Cancelled rodeos and livestock shows raise alarm bells of a future without them
For years, animals rights activists, environmental extremists and the Hollywood elite have targeted livestock producers and our way of life.
Should they have their way cattle, pigs, poultry and sheep would be obsolete. Meat, dairy and eggs would be off the plate. And our body sovereignty and our ability to choose the diet that best works for us — well, that’s off the table, too. Eat your vegetables and forget about the steak.
Fast-forward to 2020. A pandemic has circled the globe, and here in the United States, as people are suffering due to the physical, emotional and economic repercussions of the virus, the shutdowns, the school closures and more, we are seeing these extremists take advantage of the chaos to push their agendas further.
I’ve covered this at length in previous blogs, and to bring you up to speed, here are the links of various initiatives they have pushed this year:
Currently, agriculture’s future hangs in the balance in numerous ways, but it’s very apparent the threat in places like California where the ballot includes Prop 15. If passed, Prop 15 would increase property taxes on things like agricultural buildings and fruit trees. This tax hike might be the final straw that breaks the camel’s back for many California farmers and ranchers.
And then there are repercussions that seem to be happening naturally that surely please these anti-animal agricultural extremists.
I’m talking about the closures, cancellations and postponements of major rodeos and livestock shows. From the National Western Stock Show to the Fort Worth Stock Show to the Cheyenne Frontier Days (and countless others), event planners and the cities who host these agricultural expositions are making the tough call to shutter the doors on these time-honored traditions.
But the question remains — will they ever come back once the dust settles on the COVID-19 pandemic?
With increased pressures from activist groups and greater liabilities to have animals in public places where they might be in danger from acts of violence from “vigilantes,” it appears these groups might finally be caving to the mob.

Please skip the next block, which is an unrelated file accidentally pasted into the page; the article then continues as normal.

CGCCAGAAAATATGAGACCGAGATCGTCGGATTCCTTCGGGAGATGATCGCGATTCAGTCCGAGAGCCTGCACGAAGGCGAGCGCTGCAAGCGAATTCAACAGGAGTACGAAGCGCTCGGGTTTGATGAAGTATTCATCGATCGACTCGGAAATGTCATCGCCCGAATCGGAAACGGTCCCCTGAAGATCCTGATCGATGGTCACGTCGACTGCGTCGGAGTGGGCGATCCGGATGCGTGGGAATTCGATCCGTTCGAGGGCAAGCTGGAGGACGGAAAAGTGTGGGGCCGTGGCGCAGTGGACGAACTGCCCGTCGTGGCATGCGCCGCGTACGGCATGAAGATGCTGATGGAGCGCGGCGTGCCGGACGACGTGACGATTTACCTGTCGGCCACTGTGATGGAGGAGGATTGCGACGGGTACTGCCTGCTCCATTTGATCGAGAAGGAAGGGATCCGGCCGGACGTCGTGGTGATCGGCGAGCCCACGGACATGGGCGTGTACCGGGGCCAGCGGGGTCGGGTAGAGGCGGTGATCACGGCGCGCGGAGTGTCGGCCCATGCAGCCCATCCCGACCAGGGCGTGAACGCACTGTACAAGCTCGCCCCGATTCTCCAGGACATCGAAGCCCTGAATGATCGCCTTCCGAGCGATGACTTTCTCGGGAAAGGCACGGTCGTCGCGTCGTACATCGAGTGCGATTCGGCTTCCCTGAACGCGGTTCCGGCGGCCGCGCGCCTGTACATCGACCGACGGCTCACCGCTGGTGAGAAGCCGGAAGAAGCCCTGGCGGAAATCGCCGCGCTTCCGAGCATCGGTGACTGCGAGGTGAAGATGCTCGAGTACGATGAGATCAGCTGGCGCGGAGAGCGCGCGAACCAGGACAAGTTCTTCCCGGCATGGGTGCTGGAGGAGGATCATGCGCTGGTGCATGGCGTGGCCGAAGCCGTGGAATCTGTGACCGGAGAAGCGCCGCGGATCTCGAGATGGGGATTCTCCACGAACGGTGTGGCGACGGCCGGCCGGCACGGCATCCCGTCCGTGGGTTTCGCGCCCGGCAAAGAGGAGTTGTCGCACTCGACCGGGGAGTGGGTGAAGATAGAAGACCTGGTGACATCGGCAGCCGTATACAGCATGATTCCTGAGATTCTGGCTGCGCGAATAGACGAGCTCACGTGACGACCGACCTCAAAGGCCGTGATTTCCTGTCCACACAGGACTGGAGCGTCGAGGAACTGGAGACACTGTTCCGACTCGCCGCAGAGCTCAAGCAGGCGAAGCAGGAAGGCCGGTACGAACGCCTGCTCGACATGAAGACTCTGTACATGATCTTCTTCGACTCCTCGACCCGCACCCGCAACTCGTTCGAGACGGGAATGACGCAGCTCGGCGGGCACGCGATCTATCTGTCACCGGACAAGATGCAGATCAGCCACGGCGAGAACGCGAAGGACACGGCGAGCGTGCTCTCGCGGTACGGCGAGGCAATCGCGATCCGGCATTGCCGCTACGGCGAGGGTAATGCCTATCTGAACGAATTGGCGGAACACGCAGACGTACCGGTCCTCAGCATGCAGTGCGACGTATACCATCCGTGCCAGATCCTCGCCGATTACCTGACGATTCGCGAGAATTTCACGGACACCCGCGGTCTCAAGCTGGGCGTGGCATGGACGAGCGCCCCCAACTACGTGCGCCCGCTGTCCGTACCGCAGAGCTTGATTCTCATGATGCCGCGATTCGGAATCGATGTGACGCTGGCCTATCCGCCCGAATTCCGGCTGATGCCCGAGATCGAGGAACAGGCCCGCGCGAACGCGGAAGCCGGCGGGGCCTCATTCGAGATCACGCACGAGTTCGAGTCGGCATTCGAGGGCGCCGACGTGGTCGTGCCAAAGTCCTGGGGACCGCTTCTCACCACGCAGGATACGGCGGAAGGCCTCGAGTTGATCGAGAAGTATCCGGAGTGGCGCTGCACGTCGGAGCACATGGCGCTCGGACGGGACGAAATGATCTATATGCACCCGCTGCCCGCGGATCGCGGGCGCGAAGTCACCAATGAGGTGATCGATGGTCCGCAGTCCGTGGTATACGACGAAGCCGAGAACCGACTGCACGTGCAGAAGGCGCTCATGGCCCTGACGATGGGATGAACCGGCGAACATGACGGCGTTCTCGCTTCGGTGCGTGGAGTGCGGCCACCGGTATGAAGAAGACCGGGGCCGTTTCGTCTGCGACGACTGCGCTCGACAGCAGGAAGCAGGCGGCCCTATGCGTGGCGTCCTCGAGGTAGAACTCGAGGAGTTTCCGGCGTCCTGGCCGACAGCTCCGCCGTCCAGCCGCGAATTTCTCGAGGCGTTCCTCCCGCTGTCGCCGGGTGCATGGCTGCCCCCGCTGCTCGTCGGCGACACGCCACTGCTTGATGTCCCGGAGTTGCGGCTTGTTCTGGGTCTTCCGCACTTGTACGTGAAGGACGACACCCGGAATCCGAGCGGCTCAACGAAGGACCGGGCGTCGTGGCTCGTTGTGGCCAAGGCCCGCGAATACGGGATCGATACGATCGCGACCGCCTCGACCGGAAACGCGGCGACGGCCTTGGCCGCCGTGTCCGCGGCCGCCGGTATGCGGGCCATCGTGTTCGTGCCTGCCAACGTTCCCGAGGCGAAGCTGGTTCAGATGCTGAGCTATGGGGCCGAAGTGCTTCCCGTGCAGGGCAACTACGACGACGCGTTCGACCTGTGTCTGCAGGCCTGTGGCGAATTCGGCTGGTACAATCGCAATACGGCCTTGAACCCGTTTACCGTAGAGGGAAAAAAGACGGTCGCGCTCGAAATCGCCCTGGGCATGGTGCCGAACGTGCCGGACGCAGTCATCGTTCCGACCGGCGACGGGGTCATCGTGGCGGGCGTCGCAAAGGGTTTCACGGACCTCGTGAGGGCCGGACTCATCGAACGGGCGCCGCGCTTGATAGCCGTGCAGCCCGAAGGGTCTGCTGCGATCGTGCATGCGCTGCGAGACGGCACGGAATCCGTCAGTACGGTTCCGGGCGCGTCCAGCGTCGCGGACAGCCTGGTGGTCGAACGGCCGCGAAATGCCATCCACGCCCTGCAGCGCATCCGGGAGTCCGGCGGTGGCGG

It is reassuring to see that many of these events are being picked up and moved to more friendly cities, and it’s maybe even exciting to think about how some of these events might even improve with a new venue and new leadership spearheading the event.
It’s also perhaps a relief for many agricultural families to attend these events, which now aren’t open to the public. Maybe we can finally truly focus on showing our animals and competing without the fear that a mom with a stroller full of kids might naively get kicked or run over when they get to close to our animals.
However, what does this truly mean for our future in the animal agriculture industry? Without a public place to connect with urban consumers, how do we tell our story and show people in the community who we are and what we do? If we continue to let these major events cancel, what is to become of our place in society? When does showing cattle or competing in rodeos become one of those antiquated things that states decide needs to go away for good?
Now I don’t mean to be doom and gloom today, but I think these cancellations under-score the importance of taking our stories to social media. I think we need to continue to model to our young people what showing cattle is truly all about. And we need to show them how to pivot and move forward in challenging times like this.
That is exactly what we are seeing as volunteers literally move mountains to host these shows in other places, but I urge you to think about the intent of these cancellations? Is it truly just about the virus or is there something larger and more long-term going on here? ❖